|Home | About | Journals | Submit | Contact Us | Français|
A 52-year-old Indian woman with underlying diabetes mellitus, hyperlipidemia and undiagnosed hypothyroidism presented with generalized musculoskeletal pain and oliguria for three days. The patient was taking 80 mg of simvastatin (initiated 20 days before) after cardiac catheterization for an inferior myocardial infarction. Laboratory evaluation revealed the following serum levels: creatine kinase, 81,660 U/L; aspartate aminotransferase, 2,497 U/L; alanine aminotransferase, 1,304 U/L; blood urea nitrogen, 88 mg/dL; creatinine, 5.1 mg/dL; free thyroxine (FT4), 12.6 Pmol/L and thyroid stimulating hormone, 22.7 uIU/L. Simvastatin was discontinued and the patient was administered forced alkaline diuresis. Her hypothyroidism was treated with thyroxine, which was continued after discharge. Her renal function recovered within two months. This case report discusses the higher incidence of rhabdomyolysis in patients with undiagnosed hypothyroidism receiving large doses of simvastatin.
Rhabdomyolysis is a well-known side effect of statin therapy. Manifestations are usually limited to muscle aches and weakness. When statins are used in patient with other risk factors for muscle injury, severe muscle damage may result. We report a case where introduction of simvastatin in a patient with unsuspected hypothyroidism caused severe rhabdomyolysis and acute kidney injury.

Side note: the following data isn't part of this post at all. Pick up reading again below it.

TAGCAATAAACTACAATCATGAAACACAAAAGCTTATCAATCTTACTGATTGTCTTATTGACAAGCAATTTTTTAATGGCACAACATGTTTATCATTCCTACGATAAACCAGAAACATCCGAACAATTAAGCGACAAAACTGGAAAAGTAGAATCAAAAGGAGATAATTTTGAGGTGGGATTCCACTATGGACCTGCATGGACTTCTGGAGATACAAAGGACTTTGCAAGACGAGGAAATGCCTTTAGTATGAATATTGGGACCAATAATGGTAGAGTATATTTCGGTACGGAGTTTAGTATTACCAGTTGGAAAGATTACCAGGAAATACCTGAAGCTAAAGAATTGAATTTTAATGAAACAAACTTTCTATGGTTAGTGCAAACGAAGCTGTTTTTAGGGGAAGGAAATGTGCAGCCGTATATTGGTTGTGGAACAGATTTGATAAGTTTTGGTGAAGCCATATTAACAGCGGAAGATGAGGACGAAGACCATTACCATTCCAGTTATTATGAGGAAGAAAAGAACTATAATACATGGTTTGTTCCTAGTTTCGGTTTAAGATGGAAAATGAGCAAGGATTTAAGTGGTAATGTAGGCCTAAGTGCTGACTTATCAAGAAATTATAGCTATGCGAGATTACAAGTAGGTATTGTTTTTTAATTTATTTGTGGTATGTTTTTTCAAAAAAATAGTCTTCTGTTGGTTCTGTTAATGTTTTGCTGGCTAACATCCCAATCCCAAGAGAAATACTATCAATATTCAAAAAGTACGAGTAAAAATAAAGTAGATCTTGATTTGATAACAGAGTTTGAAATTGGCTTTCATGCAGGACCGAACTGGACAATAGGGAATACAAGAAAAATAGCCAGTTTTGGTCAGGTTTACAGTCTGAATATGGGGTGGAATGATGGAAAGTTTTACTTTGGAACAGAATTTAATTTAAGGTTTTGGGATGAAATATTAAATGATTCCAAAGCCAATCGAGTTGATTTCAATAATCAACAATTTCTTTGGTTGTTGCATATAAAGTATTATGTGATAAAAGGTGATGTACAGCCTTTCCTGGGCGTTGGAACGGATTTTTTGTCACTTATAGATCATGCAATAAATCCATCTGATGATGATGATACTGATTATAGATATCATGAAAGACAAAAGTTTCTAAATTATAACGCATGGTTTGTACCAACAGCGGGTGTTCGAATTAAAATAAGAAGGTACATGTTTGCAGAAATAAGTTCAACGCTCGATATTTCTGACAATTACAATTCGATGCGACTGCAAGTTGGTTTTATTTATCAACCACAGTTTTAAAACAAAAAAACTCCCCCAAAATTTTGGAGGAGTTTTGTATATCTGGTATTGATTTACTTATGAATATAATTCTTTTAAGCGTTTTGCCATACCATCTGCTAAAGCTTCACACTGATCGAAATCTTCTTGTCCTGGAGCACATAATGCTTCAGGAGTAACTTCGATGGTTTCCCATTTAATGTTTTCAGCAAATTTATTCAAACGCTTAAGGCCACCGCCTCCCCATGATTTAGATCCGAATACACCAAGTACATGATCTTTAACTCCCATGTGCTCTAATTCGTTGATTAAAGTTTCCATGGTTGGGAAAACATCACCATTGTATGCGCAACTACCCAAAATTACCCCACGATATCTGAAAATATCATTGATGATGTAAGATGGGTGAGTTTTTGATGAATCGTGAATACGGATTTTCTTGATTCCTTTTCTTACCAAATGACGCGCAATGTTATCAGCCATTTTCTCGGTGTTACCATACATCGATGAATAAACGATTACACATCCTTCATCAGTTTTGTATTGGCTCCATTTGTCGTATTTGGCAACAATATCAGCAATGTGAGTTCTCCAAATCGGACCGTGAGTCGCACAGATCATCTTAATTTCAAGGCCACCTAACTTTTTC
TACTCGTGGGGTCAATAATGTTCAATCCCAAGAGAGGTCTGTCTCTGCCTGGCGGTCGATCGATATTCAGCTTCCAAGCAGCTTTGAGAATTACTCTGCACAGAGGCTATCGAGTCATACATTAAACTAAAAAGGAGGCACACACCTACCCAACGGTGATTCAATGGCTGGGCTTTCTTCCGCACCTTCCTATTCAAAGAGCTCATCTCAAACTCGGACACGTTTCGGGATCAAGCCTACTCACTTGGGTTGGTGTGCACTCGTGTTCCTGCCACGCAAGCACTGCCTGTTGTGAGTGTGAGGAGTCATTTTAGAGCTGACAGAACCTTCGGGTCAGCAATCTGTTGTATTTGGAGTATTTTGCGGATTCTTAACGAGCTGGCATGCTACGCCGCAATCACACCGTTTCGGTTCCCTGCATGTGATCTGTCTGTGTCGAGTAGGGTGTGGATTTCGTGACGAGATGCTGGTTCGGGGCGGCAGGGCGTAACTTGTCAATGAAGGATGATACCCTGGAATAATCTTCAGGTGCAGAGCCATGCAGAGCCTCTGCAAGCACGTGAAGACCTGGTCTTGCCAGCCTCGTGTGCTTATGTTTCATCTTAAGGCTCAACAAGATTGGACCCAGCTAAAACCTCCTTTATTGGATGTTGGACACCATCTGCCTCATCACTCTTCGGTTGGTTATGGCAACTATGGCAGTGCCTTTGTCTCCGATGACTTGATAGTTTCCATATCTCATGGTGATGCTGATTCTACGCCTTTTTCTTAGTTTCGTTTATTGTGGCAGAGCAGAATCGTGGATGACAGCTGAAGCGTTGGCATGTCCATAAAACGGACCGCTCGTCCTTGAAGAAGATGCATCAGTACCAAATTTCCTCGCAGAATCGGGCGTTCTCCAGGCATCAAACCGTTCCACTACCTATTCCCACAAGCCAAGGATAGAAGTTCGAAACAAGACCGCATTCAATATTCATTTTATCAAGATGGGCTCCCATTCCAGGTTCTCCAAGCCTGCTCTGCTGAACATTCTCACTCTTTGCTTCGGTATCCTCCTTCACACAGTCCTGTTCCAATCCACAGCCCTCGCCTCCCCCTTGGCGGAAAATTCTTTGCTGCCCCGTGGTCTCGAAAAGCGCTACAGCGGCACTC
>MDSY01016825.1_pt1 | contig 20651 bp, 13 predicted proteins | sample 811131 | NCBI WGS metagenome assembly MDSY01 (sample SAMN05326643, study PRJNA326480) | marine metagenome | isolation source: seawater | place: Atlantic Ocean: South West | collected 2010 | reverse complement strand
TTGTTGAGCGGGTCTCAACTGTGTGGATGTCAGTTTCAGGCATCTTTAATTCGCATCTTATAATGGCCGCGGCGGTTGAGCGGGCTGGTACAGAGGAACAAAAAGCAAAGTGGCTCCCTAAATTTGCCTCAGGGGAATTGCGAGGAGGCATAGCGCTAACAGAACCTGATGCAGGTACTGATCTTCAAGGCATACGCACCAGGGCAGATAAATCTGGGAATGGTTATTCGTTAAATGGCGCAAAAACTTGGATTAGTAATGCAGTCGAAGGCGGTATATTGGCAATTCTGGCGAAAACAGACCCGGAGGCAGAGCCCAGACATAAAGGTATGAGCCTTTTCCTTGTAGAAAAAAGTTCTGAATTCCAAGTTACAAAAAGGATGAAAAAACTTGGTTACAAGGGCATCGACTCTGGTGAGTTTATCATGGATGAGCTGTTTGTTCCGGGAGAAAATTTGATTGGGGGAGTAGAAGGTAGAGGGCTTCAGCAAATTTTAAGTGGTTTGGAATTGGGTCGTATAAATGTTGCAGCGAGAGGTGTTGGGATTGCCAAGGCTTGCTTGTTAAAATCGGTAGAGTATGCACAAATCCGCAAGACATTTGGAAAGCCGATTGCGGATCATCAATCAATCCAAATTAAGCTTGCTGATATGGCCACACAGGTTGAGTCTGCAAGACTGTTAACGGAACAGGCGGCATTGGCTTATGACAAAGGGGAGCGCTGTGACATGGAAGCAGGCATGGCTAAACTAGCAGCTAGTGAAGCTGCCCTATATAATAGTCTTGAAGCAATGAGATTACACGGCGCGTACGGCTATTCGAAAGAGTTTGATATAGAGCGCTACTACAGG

A 52-year-old Indian woman presented at King Abdulaziz University Hospital's emergency department with complaints of generalized, dull and constant myalgia. She expressed an 'inability to put her weight on her feet'. These symptoms persisted for three days and were associated with weakness, fatigue and a decreased urine output for two days. Her medical history included diabetes mellitus under insulin administration, hypertension, anemia secondary to fibroids and coronary artery disease with an inferior myocardial infraction (20 days before). The patient had no history of renal disease with a baseline creatinine of 106 μmol/L. Simvastatin (80 mg daily) was initiated by her cardiologist after she underwent cardiac catheterization 20 days prior to presentation. In addition, she was taking insulin, diuretics, losartan, aspirin and clopidogrel.
The patient's vital signs were as follows: temperature, 37°C; pulse, 60 beats per minute (paced); blood pressure, 130/65 mmHg and respiration, 18 breaths per minute. Physical examination showed paleness, obesity and dull appearance. Her system examination was largely unremarkable. No palpable goiter was observed on neck examination and there was no delayed relaxation of ankle jerk. Laboratory evaluation at admission revealed creatine kinase (CK) of 81,660 U/L; aspartate aminotransferase (AST), 2,497 U/L; alanine aminotransferase (ALT), 1,304 U/L; blood urea nitrogen (BUN), 88 mg/dL; creatinine, 5.1 mg/dL. Arterial blood gases demonstrated mild metabolic acidosis. Her serum potassium was 6.2 mmol/L and thyroid stimulating hormone (TSH), 22.7 U/L (normal range, 0.27-4.2) with a serum free thyroxine (FT4) of 12.6 Pmol/L. Her serum cholesterol level was 258 mg/dL; triglyceride, 196 mg/dL and low density lipoprotein (LDL), 134 mg/dL.